Review by Progress, African and Caribbean Progressive Study Group, London
The Mario Van Peebles film “Panther” tells the story of the rise and development of the Black Panther Party for Self Defense, founded in October 1966 in Oakland, California. The founding of this party is regarded by many as one of the political high points of the 1960’s, a decade marked for it’s social and political upheavals across the world.
Dr. Martin Luther King’s assassination in 1968 focused widespread debate into the concept of non-violent social change and the political and philosophical leaning of the Civil Rights Movement which he personified.
This decade witnessed the emergence in the USA of the Civil Rights Movement, led by Dr. Martin Luther King. Dr. King’s assassination in 1968 focused widespread debate around the concept of non-violent social change and the correctness of the political philosophy which he personified. The disillusionment with “non-violence” and the ideological contention over leadership, direction, strategy and tactics of the movement for equal rights for black people was embodied by the establishment of the Black Panther Party for Self Defense whose leaders saw themselves as taking up Malcolm X’s legacy.
The film “Panther” attempts to tell the story of the Black Panther Party through a fictional character, a Vietnam veteran, who through a particular incident in his local neighbourhood gets drawn towards the social programme of the Party.
The film touches on some of the tenets of the Party’s agenda including the protest at the State Legislature in Sacramento and the community based Free Breakfast Programmes.
The film also attempts to show the relationship that the Black Panther Party tried to develop with other progressive organisations in the US at the time.
Portrayals of personalities as significant as Malcolm X or the Black Panther Party should not be delegated to the Hollywood film industry.
The role that the FBI had in the Panthers’ downfall is given a central role in the film through the fictional police informer. This issue is, however, dealt with in a very liberal manner with the state attack of the Counter Intelligence Programme (COINTELPRO) being seen as the problem of a few bad elements within the FBI. In reality this programme was the most elaborate act of subversion ever carried out against political groups in the USA up to that time.
There was serious political and ideological confusion in the film which did not assist viewers in understanding these important questions.
However, a debate has begun as to the legacy of the Black Panther Party and we should contribute to that debate. The Panthers were important for a number of reasons, the most important of which was their identification of the state as the source of peoples’ problems in the USA and internationally.
There are so many lessons to be learned from the experience of the Black Panther Party.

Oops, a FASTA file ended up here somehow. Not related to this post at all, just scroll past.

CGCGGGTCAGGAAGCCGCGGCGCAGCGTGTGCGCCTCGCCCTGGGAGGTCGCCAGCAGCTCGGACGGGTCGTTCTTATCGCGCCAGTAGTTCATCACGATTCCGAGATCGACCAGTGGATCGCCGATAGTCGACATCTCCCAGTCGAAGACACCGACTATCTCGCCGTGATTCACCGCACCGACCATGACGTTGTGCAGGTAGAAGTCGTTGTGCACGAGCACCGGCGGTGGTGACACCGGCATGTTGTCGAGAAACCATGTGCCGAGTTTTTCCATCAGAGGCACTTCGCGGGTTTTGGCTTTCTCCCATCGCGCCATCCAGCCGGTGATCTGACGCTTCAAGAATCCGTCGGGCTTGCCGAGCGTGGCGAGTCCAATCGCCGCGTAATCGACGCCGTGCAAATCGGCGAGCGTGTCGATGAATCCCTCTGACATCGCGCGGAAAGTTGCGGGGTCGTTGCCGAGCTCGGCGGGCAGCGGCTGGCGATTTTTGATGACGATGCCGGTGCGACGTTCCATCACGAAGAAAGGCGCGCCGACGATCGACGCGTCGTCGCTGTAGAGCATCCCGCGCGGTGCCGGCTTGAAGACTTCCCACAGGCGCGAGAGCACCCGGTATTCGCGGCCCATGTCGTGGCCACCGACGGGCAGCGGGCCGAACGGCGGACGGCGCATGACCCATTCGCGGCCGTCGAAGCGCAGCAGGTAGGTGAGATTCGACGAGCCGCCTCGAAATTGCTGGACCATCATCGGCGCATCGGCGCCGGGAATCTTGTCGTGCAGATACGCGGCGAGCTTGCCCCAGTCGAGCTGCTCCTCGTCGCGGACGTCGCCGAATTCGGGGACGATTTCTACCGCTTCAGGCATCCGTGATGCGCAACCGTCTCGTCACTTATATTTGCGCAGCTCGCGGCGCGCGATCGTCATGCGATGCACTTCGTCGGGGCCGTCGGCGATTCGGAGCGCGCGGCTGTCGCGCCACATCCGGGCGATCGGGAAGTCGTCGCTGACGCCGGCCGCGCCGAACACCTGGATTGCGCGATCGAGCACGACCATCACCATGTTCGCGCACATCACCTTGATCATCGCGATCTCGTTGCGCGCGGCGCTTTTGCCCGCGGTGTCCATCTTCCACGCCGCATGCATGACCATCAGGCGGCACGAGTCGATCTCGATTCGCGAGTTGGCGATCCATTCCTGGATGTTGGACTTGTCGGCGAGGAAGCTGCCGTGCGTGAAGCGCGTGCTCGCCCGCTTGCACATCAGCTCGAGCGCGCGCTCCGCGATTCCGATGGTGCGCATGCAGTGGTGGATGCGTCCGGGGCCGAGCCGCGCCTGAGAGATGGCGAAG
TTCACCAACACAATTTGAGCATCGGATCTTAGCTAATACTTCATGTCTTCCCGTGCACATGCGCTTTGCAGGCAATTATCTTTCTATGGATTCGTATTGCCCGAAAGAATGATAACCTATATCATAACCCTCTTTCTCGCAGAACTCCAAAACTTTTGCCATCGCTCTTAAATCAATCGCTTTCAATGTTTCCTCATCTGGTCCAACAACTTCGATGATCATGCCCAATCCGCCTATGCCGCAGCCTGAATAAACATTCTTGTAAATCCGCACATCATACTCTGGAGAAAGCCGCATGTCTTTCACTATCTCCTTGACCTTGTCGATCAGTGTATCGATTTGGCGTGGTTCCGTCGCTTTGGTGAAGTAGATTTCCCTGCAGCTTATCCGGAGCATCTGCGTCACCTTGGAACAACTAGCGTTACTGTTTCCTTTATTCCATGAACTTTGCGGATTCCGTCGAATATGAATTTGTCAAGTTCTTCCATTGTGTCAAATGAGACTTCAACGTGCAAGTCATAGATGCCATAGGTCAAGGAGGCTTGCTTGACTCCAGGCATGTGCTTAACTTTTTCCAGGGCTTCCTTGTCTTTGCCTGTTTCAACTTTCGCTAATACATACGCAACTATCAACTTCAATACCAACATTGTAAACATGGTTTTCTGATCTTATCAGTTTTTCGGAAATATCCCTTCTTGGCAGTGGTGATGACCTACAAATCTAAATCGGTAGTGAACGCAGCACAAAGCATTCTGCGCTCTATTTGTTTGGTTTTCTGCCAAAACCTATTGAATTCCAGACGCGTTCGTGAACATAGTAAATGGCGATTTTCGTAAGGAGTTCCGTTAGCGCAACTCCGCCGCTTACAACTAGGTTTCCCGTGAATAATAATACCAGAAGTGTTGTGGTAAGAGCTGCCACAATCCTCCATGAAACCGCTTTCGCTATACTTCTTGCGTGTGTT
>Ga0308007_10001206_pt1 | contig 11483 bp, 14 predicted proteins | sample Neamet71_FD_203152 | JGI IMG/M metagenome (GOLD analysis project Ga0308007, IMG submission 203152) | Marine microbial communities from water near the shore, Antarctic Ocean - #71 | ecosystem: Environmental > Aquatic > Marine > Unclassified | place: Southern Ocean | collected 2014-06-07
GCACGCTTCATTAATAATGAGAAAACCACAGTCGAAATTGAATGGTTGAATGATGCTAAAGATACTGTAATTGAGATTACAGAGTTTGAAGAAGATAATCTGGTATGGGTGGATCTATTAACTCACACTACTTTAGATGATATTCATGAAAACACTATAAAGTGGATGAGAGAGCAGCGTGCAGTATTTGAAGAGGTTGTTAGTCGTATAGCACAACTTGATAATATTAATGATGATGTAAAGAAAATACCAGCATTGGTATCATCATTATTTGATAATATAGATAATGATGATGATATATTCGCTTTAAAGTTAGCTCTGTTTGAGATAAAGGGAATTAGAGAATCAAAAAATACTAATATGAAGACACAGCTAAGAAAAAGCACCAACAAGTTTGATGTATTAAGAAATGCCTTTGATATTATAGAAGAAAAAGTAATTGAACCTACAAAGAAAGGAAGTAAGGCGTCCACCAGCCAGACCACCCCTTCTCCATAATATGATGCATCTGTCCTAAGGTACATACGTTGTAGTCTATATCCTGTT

Their identification with socialism and revolution was an extremely important departure from the liberalism of the integrationists and the cultural nationalism of the separatists.
The Black Panther Party were from the community and they made the community their base. They saw their role as being organised defenders of the community from vicious state organised racism.
The founder members of the Panthers were young and lacked political experience. They underestimated the response of the state to an organisation of a revolutionary character. They also lacked a clear and consistent ideology. They drew their inspiration from many sources, including Chairman Mao’s “cultural revolution” in China and the anti-colonial struggle in Algeria. One example of what this meant in practice was their approach to the question of membership. Membership was very open and so very vulnerable to the admission of undisciplined and politically unstable elements. This meant that the party grew very quickly as an organisation and so was not able to control its development. This resulted in widespread infiltration by the state. Membership was very open and so very vulnerable to the admission of undisciplined and politically unstable elements.
The film is a fictionalised, inadequate account of the period and people should attempt to find out more about these times for themselves.
There is much to be learned from the experience of the Black Panther Party and it would be a mistake to fail to draw lessons from both their successes and their failures. The film fails to get to grips with these important issues. Despite this the film succeeds in portraying the Black Panther Party in a sympathetic and humane light but fails, perhaps intentionally, and almost predictably in terms of the important political and ideological analysis that should have been given.